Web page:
If you want moon jump then the later DS Castlevania instead abused the double jump feature and rendered the check if second jump stuff useless (I can not remember the specifics offhand but I would probably look for a flag that is set and force it to no jump done at all points in time like an infinite health cheat or something).
Actual jump height changes can be a nightmare hack if you have collisions/hitboxes not tied to the animation* and can be a simple thing that you can change without so much as knowing what an opcode is after someone has found it, or even before then in some cases of external animation. If you are familiar with setting breakpoints and watching how things play out then you know most of what you might want to know already -- rather than setting it on VRAM though you have to have figure out what instead you want to look at, if the moon jump thing above is possible for this game then look at the flag that is set, it will not be the jump height but it will almost certainly lead directly back to the code responsible for the main height of the jump, if it is not the same code doing the second one), if not then you would figure out which OAM segment was handling the sprite in question and set breakpoints there. I guess you read that finding graphics with vba-sdl-h document and maybe adapted it to no$gba, either way you have effectively learned tracing and that is the backbone of most assembly work.
If megaman was there as a hidden extra (even one buried really deep and not available under any normal means) it can change how things play out. The graphics thing I mentioned... if you have ever seen a sprite sheet it will have a bunch of sprites on for each frame of the animation. It is not quite copy and paste but dangerously close.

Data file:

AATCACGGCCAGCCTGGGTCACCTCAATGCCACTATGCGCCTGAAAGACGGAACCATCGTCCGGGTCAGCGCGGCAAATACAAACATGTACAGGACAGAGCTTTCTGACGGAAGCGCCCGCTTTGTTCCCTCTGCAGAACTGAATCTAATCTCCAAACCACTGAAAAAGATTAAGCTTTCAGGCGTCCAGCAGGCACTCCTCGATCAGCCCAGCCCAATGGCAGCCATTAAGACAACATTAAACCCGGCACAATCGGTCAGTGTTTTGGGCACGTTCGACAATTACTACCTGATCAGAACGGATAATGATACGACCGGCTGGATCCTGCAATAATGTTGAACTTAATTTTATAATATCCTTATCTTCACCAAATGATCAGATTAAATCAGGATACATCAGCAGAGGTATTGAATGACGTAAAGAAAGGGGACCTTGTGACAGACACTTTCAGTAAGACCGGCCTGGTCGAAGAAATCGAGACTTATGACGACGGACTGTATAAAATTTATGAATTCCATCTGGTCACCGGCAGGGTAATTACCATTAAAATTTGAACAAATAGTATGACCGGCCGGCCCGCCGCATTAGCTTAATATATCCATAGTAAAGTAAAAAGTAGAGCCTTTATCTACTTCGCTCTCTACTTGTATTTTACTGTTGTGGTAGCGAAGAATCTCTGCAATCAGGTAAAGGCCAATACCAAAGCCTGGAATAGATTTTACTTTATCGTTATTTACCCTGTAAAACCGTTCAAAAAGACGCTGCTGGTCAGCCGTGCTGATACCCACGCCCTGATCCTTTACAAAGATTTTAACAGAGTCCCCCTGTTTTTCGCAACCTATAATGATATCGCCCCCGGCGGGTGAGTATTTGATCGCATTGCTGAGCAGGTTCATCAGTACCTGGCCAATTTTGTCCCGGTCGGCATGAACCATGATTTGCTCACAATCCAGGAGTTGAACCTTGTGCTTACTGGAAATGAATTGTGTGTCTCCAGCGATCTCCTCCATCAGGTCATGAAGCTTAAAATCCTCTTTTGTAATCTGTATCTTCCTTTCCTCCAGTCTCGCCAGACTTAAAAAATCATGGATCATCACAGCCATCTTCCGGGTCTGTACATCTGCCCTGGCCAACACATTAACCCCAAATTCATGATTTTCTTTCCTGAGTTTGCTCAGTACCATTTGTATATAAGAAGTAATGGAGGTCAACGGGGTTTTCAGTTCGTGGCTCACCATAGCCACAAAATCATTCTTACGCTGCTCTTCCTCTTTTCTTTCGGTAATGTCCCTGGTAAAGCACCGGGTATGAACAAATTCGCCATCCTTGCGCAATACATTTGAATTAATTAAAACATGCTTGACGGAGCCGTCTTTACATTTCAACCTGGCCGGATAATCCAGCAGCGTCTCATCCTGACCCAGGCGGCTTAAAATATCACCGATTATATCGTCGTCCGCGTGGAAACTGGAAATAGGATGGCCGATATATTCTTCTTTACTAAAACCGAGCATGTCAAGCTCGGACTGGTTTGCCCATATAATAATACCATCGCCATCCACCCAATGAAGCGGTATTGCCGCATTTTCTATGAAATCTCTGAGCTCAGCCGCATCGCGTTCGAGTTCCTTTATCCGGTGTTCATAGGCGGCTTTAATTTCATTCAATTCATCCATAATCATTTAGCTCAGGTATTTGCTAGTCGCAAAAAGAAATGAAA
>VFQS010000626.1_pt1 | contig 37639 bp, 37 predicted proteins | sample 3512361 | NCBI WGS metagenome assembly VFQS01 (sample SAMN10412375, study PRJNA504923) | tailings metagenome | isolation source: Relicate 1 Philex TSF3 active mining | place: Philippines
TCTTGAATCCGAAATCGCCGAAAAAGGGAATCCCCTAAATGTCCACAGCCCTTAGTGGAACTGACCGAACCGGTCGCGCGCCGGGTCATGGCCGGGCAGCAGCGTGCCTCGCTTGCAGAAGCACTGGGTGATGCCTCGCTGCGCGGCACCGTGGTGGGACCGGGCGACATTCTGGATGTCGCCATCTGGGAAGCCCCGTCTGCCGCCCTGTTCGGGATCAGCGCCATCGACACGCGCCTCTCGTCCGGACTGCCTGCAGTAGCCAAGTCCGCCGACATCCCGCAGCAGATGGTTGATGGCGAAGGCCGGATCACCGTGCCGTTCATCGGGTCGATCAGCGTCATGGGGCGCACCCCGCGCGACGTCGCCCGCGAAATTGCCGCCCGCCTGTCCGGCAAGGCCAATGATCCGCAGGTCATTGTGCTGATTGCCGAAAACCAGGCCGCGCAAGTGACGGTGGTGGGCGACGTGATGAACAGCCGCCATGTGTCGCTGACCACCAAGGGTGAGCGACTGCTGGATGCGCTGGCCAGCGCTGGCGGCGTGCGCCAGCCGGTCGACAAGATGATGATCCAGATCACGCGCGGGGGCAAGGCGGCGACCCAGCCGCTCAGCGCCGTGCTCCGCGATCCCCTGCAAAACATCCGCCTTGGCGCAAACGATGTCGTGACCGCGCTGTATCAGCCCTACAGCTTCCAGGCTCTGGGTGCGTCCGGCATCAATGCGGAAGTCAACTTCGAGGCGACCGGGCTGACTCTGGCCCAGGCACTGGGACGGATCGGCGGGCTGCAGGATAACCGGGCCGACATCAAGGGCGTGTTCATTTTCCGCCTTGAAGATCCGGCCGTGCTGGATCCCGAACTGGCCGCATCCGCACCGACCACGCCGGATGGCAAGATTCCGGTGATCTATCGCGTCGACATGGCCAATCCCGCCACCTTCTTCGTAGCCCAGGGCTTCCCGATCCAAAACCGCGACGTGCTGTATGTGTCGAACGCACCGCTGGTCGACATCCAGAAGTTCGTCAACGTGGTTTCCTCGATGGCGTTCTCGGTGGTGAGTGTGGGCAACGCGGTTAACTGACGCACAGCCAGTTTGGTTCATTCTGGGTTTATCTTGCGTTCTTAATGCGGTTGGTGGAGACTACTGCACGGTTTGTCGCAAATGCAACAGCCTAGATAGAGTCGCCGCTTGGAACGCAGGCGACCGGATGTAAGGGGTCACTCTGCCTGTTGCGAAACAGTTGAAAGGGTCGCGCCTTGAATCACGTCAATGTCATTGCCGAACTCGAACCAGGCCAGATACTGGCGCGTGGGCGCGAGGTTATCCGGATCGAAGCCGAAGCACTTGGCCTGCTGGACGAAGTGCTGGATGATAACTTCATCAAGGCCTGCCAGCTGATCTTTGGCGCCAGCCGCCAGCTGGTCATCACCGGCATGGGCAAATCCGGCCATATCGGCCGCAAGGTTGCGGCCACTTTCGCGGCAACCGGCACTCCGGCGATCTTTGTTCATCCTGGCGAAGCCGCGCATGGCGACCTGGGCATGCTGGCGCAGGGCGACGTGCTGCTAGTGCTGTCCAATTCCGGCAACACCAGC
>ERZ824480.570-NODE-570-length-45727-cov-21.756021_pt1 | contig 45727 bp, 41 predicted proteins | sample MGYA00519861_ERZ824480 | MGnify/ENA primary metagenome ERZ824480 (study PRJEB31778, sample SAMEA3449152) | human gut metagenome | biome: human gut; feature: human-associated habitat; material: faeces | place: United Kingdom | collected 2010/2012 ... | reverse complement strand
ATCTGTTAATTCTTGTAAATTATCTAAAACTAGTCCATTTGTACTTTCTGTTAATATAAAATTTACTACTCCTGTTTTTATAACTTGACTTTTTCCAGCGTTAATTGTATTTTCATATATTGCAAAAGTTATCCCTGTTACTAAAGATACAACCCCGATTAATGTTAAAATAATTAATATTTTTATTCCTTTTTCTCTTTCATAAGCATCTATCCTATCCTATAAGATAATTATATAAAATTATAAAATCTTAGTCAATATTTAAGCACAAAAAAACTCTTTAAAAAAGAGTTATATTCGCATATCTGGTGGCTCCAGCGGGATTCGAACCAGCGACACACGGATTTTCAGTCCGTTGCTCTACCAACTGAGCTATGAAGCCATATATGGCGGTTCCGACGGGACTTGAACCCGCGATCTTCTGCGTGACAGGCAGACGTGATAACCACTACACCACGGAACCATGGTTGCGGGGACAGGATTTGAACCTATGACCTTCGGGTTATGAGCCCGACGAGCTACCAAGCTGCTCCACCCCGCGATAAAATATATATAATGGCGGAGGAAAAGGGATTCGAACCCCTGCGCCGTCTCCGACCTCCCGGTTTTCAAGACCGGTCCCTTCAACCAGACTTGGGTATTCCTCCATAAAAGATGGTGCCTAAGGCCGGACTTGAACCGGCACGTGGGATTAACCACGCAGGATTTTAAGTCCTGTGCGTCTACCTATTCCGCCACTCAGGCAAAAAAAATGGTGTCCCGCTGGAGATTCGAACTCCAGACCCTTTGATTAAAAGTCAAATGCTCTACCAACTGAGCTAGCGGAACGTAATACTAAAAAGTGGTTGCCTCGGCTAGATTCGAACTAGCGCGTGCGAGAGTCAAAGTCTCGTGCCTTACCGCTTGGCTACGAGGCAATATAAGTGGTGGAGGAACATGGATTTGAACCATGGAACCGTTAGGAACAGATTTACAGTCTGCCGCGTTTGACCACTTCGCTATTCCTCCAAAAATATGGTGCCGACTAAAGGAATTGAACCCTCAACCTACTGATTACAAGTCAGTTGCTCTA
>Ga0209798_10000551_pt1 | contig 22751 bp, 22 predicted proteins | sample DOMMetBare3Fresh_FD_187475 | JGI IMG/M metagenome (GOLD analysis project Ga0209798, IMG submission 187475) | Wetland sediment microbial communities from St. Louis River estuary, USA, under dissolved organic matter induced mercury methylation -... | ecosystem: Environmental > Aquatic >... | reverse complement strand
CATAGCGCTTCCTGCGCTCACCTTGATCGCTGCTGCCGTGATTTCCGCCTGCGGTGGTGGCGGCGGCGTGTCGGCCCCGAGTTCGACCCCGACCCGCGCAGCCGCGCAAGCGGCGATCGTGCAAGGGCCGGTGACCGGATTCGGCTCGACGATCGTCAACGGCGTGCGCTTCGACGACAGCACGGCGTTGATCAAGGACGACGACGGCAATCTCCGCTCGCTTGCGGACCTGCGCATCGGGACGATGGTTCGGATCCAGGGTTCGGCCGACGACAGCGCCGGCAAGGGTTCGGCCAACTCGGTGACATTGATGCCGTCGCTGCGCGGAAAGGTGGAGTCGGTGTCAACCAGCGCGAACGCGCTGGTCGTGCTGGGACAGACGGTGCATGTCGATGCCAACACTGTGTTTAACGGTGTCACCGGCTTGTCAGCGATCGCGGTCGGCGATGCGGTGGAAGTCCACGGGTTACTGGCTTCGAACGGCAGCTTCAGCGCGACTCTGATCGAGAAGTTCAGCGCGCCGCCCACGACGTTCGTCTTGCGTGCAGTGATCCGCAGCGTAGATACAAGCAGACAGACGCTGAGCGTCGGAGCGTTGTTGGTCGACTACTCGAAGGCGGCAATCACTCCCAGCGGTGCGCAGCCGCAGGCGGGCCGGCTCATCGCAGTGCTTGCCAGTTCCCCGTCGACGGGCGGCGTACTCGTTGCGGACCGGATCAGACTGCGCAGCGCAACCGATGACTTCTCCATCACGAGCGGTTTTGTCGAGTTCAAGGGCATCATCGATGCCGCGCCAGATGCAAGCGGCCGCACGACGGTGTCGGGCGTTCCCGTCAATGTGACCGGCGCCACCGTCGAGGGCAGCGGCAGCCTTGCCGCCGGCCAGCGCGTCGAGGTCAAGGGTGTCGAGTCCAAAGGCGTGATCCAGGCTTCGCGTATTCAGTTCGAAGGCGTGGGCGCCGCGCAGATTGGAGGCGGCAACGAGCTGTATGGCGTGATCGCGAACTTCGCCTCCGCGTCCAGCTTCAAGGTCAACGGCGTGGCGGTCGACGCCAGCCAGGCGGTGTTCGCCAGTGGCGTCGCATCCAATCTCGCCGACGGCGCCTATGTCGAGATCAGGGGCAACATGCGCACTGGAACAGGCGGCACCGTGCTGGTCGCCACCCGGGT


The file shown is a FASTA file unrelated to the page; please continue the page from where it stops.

*more common on older systems, any sensible GBA coder would have used the OAM properly. Though Konami handheld devs are not held in the highest esteem when it comes to code quality.
Disassemblers themselves are very dumb tools, much like hex editors are very dumb tools. They only appear powerful because someone that knew what they were doing guided it to produce something useful. But yeah if you want to run a disassembler on a GBA ROM it will hopefully give you two outputs for the two instruction sets the GBA has (ARM and THUMB in case you were unaware), and will also have attempted to disassemble everything that is not game code as well much like a hex editor will try to convert everything into text regardless of how useless it may be for that file.
Also as I am not inclined to make another reply you asked about everything being decompressed at once. Yes and no as to whether that is possible. If you have a list of addresses, or an address in the ROM that contains a list of addresses (see also pointers, the GBA is quite fond of them and they are easy enough to handle on it) then you could tell one of the various command line based extraction programs to go to each address and attempt decompression. A fully automated thing will only happen if someone has done a lot of work to generate the addresses manually at first, something like the Golden Sun editors from Atrius being a good example of that.